Fans of Runaways have been clamoring for a live-action adaptation for years, and Marvel finally delivered with its Hulu-exclusive series. Set in the MCU but not obligated to make the adventures of the east coast Avengers central to the plot of the L.A.-based series, Runaways has the freedom to focus on the teens themselves without having to shoehorn in references to storylines or characters that have minimal impact on the goings-on of the villainous Pride.

The casting is spot-on, particularly Lyrica Okano as Nico Minoru, and the adaptation holds true to the spirit of the comic with some differences to keep it fresh for returning fans. Paired with Rainbow Rowell and Kris Anka’s new sequel series, the Runaways closed out 2017 with a bang.


In the span of a day, Marvel announced and cancelled an event for its partnership with Northrop Grumman, the world’s fifth largest defense contractor. Marvel planned to announce a comic featuring the Northrop Grumman Elite Nexus, known as N.G.E.N, at 2017’s New York Comic Con. The backlash was swift and merciless.

Many furious comic book fans vocally protested the idea of Marvel launching such a public, positive team-up with a munitions dealer. It was definitely an odd choice given the tenor of movies like Iron Man. While Marvel claimed the partnership was intended to show “aerospace technology and exploration” in a positive way, it’s not clear why a defense contractor was the first choice. Marvel quickly scuttled the event and cancelled the partnership, sweeping it under the rug as quickly as possible.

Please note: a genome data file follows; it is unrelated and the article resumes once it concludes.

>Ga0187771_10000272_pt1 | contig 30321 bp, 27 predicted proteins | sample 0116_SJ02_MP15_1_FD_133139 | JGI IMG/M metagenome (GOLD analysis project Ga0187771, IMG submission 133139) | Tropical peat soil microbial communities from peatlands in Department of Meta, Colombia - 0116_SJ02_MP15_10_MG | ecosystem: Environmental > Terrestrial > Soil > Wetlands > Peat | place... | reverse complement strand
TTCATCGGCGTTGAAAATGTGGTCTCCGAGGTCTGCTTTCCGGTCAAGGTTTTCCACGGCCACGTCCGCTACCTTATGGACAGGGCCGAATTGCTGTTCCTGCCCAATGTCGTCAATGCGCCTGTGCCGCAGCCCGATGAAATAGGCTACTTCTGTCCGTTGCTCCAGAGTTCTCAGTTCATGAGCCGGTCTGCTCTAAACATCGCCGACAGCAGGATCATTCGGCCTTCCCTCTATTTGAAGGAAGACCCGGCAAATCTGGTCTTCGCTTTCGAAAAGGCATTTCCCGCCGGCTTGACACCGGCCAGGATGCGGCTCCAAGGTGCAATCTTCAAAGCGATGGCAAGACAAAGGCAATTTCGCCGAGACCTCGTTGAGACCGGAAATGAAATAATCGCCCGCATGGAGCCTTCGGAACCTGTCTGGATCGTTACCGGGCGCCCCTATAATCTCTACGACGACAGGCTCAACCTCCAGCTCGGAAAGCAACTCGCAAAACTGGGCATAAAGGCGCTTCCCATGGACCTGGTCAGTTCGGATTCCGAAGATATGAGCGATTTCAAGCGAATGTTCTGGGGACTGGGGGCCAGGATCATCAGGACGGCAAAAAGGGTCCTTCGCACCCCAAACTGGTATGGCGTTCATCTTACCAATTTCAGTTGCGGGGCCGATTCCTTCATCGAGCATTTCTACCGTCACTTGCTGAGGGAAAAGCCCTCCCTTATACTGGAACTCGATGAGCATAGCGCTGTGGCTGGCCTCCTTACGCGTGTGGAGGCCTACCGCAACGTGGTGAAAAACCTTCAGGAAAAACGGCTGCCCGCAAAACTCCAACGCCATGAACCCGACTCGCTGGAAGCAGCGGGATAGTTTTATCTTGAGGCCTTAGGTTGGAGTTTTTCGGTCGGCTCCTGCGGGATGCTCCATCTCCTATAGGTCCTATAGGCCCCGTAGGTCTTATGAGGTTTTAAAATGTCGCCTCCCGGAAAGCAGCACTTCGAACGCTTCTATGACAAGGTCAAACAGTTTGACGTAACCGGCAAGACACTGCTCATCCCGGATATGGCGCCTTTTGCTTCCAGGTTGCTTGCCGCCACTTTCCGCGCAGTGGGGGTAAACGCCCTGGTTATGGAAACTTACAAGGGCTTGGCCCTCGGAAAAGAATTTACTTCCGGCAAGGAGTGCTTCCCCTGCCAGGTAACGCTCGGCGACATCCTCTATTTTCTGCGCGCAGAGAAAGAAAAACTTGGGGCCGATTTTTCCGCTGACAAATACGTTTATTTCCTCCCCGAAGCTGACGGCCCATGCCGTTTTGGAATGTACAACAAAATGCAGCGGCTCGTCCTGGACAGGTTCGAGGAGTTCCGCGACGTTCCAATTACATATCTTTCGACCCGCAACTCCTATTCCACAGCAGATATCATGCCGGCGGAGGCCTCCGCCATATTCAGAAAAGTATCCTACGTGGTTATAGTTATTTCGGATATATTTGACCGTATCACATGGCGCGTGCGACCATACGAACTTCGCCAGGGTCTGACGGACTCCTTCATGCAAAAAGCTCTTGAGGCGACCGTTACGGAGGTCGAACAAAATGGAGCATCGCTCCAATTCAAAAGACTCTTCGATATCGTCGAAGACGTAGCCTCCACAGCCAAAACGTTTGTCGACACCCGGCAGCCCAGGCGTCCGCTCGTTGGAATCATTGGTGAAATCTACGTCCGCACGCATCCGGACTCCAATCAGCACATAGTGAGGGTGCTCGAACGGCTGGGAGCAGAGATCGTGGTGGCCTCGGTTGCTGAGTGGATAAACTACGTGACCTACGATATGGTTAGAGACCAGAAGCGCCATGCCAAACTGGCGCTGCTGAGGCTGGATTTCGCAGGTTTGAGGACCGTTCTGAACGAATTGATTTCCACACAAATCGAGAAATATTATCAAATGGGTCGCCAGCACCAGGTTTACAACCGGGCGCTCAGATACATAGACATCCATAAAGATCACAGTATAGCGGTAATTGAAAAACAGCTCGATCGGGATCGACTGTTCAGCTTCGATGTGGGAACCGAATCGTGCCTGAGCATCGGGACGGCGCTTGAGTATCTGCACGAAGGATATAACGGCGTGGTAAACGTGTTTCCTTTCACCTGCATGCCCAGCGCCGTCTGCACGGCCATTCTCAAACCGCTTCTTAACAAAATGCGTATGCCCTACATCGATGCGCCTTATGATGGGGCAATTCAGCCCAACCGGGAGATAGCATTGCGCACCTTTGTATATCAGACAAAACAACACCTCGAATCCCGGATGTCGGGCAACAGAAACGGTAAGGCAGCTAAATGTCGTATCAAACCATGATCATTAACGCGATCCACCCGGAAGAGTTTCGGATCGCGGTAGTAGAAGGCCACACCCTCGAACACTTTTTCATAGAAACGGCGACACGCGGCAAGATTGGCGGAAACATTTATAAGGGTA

The LEGO Batman Movie was a delight from start to finish, but LEGO Robin, voiced by Michael Cera, really took the cake. His comical naïveté and boyish charm were the perfect counterpoints to Will Arnett’s growling caped crusader. Cera’s Dick Grayson had all the goofy camp of the ‘60s version played by Burt Ward and updated it for a new generation of Batman fans. He was heartwarming without being over-the-top weird, particularly paired with his wide-eyed character design.

Seeing young Robin manage to change Bruce Wayne (and Batman) from an aloof and unwitting foster parent to an enthusiastic, if inexperienced, father figure (or papa, or padre, depending on who you’re asking). To see a film, even a LEGO film, center Bruce’s transformation from lone wolf to unconventional family man is refreshing in the wake of some of the recent decade’s more solitary takes on the character.


Last but not least for superheroes who made 2017 worse, we have Superman, or more specifically, Superman’s unsettling CGI face in Justice League. Once you see it, it can’t be unseen. Henry Cavill’s carefully reconstructed clean-shaven face is intensely distracting in each close-up scene. The need to reshoot, and the awkward CGI results, encapsulate DC and Warner Bros. problems with Justice League.

Superman’s scruff-free visage plagues the movie’s final act, and while it certainly isn’t the film’s biggest flaw, it’s easily one of the most widely-mocked. It’s a shame the climactic moment of the film revolves around several long shots of Henry Cavill’s intense remastered visage, particularly when one scene is quite an impressive one opposite Amy Adams’ Lois Lane. There’s no escaping this unfortunate accident, but much like 2017, at least we can be glad it’s over.